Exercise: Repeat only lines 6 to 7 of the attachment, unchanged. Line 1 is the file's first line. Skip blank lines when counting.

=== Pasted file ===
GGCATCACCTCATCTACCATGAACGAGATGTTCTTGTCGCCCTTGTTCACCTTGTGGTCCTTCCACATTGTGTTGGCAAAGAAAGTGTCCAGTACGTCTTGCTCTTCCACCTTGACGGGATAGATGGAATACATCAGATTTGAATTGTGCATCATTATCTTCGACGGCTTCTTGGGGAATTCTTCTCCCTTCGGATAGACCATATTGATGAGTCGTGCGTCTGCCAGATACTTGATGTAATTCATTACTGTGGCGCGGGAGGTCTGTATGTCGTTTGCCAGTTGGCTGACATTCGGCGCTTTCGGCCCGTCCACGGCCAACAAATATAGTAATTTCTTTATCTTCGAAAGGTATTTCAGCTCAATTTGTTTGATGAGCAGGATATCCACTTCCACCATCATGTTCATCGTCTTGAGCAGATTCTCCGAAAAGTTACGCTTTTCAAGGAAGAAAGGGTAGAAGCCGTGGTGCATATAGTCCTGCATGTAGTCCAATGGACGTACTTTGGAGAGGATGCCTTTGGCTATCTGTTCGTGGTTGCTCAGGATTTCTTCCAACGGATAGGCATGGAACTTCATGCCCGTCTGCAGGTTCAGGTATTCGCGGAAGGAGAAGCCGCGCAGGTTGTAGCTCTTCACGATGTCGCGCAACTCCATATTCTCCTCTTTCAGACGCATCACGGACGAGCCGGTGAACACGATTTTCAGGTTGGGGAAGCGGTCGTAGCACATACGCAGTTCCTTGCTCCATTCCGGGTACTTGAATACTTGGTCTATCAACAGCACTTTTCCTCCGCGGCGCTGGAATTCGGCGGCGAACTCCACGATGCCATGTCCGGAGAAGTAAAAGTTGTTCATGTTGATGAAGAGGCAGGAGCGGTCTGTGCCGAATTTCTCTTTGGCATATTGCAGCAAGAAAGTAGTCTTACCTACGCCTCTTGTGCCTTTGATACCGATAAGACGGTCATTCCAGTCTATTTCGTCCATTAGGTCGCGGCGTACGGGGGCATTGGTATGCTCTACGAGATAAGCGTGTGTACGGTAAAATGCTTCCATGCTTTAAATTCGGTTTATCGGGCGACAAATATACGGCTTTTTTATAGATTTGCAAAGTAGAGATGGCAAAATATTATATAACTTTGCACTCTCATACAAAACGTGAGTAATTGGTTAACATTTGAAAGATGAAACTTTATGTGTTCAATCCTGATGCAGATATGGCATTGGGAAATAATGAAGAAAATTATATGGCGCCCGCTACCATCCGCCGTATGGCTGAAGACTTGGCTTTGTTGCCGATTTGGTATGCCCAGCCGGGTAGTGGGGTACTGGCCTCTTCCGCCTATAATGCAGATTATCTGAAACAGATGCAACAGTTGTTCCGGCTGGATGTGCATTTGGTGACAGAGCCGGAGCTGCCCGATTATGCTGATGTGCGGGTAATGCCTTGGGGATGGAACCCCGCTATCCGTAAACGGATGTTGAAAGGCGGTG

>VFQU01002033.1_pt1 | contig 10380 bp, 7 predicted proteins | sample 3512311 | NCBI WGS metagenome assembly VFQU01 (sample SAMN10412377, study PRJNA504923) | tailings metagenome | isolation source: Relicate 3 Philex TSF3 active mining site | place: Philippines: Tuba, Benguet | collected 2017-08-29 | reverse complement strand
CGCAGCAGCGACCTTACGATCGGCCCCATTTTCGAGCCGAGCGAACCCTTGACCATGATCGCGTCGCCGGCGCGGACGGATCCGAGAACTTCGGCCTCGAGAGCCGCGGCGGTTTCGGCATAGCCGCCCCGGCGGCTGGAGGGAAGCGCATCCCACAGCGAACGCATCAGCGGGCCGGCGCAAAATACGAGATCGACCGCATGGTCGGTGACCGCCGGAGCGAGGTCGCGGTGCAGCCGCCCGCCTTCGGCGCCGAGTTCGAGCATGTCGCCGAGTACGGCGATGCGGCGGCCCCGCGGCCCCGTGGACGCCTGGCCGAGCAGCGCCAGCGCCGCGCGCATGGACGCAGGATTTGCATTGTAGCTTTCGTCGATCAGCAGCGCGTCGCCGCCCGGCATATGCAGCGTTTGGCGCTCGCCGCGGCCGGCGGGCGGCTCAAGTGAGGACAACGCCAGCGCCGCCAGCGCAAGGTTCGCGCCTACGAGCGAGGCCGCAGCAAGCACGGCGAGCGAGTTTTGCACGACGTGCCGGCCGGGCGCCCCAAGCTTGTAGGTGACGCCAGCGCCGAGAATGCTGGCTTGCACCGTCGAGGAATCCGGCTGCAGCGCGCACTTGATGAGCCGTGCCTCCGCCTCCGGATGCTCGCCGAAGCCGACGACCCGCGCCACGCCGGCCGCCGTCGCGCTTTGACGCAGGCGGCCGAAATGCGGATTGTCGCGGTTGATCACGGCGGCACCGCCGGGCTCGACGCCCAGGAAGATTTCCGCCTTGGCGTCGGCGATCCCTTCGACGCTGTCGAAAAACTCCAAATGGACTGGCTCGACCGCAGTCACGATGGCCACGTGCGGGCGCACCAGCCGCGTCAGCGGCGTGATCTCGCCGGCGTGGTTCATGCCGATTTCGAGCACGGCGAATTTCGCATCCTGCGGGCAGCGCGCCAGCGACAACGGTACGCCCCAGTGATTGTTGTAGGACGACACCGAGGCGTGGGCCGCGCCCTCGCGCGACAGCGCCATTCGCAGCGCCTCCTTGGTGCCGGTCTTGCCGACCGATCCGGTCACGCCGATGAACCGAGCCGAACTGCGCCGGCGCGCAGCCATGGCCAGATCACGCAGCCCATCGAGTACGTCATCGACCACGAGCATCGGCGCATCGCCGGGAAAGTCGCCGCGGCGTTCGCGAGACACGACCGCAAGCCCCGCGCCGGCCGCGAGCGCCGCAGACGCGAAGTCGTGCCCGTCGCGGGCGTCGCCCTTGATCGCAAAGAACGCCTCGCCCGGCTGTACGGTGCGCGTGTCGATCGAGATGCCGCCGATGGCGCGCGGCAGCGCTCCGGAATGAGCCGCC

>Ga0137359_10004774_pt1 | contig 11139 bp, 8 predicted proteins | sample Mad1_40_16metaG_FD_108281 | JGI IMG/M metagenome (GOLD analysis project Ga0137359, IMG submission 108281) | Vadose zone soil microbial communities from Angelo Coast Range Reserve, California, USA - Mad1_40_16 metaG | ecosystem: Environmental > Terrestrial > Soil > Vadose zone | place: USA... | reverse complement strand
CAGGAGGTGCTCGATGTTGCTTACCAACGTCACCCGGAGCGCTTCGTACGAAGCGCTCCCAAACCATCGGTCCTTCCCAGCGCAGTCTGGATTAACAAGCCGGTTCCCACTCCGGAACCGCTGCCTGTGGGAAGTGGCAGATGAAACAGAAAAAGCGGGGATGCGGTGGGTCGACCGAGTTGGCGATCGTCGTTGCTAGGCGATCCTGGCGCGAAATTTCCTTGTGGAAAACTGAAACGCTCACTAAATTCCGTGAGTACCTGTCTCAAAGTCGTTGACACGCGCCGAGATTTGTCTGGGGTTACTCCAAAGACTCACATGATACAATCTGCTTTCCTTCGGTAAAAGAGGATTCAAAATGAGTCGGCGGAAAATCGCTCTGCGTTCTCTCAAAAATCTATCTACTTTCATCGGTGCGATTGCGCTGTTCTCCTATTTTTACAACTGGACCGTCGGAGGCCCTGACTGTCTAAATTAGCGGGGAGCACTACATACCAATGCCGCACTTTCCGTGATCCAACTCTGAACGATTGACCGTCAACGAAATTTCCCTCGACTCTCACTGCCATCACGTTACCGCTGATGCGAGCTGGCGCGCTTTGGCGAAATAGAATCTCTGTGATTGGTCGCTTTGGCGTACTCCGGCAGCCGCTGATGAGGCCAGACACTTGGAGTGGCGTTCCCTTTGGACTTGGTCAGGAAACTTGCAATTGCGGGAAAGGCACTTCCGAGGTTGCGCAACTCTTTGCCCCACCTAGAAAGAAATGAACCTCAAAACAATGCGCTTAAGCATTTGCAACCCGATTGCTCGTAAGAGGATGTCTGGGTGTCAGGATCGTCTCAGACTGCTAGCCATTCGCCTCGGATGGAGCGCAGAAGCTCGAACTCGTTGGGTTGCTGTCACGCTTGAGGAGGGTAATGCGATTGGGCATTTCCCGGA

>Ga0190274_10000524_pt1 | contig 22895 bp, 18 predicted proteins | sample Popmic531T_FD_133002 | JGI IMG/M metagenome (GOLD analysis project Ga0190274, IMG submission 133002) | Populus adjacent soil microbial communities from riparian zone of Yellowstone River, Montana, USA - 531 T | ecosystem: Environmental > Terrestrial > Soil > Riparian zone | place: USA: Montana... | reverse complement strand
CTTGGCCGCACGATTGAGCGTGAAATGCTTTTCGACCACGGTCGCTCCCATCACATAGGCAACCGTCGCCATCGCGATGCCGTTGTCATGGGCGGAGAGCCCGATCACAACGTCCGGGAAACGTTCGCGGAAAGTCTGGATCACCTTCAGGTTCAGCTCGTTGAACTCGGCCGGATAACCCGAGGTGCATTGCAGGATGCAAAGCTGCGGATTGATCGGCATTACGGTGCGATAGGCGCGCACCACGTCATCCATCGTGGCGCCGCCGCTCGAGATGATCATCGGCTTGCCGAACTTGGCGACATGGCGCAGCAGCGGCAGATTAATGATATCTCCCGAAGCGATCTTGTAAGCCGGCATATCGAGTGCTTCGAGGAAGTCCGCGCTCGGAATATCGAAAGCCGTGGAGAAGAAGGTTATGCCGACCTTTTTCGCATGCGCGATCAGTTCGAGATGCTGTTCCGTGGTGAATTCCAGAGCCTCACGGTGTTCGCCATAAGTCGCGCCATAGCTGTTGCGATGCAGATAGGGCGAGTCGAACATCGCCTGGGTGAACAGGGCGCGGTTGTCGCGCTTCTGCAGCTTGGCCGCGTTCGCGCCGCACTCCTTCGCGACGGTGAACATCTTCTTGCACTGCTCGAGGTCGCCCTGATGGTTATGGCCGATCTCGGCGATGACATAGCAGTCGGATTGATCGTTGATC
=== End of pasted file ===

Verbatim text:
>Ga0190274_10000524_pt1 | contig 22895 bp, 18 predicted proteins | sample Popmic531T_FD_133002 | JGI IMG/M metagenome (GOLD analysis project Ga0190274, IMG submission 133002) | Populus adjacent soil microbial communities from riparian zone of Yellowstone River, Montana, USA - 531 T | ecosystem: Environmental > Terrestrial > Soil > Riparian zone | place: USA: Montana... | reverse complement strand
CTTGGCCGCACGATTGAGCGTGAAATGCTTTTCGACCACGGTCGCTCCCATCACATAGGCAACCGTCGCCATCGCGATGCCGTTGTCATGGGCGGAGAGCCCGATCACAACGTCCGGGAAACGTTCGCGGAAAGTCTGGATCACCTTCAGGTTCAGCTCGTTGAACTCGGCCGGATAACCCGAGGTGCATTGCAGGATGCAAAGCTGCGGATTGATCGGCATTACGGTGCGATAGGCGCGCACCACGTCATCCATCGTGGCGCCGCCGCTCGAGATGATCATCGGCTTGCCGAACTTGGCGACATGGCGCAGCAGCGGCAGATTAATGATATCTCCCGAAGCGATCTTGTAAGCCGGCATATCGAGTGCTTCGAGGAAGTCCGCGCTCGGAATATCGAAAGCCGTGGAGAAGAAGGTTATGCCGACCTTTTTCGCATGCGCGATCAGTTCGAGATGCTGTTCCGTGGTGAATTCCAGAGCCTCACGGTGTTCGCCATAAGTCGCGCCATAGCTGTTGCGATGCAGATAGGGCGAGTCGAACATCGCCTGGGTGAACAGGGCGCGGTTGTCGCGCTTCTGCAGCTTGGCCGCGTTCGCGCCGCACTCCTTCGCGACGGTGAACATCTTCTTGCACTGCTCGAGGTCGCCCTGATGGTTATGGCCGATCTCGGCGATGACATAGCAGTCGGATTGATCGTTGATC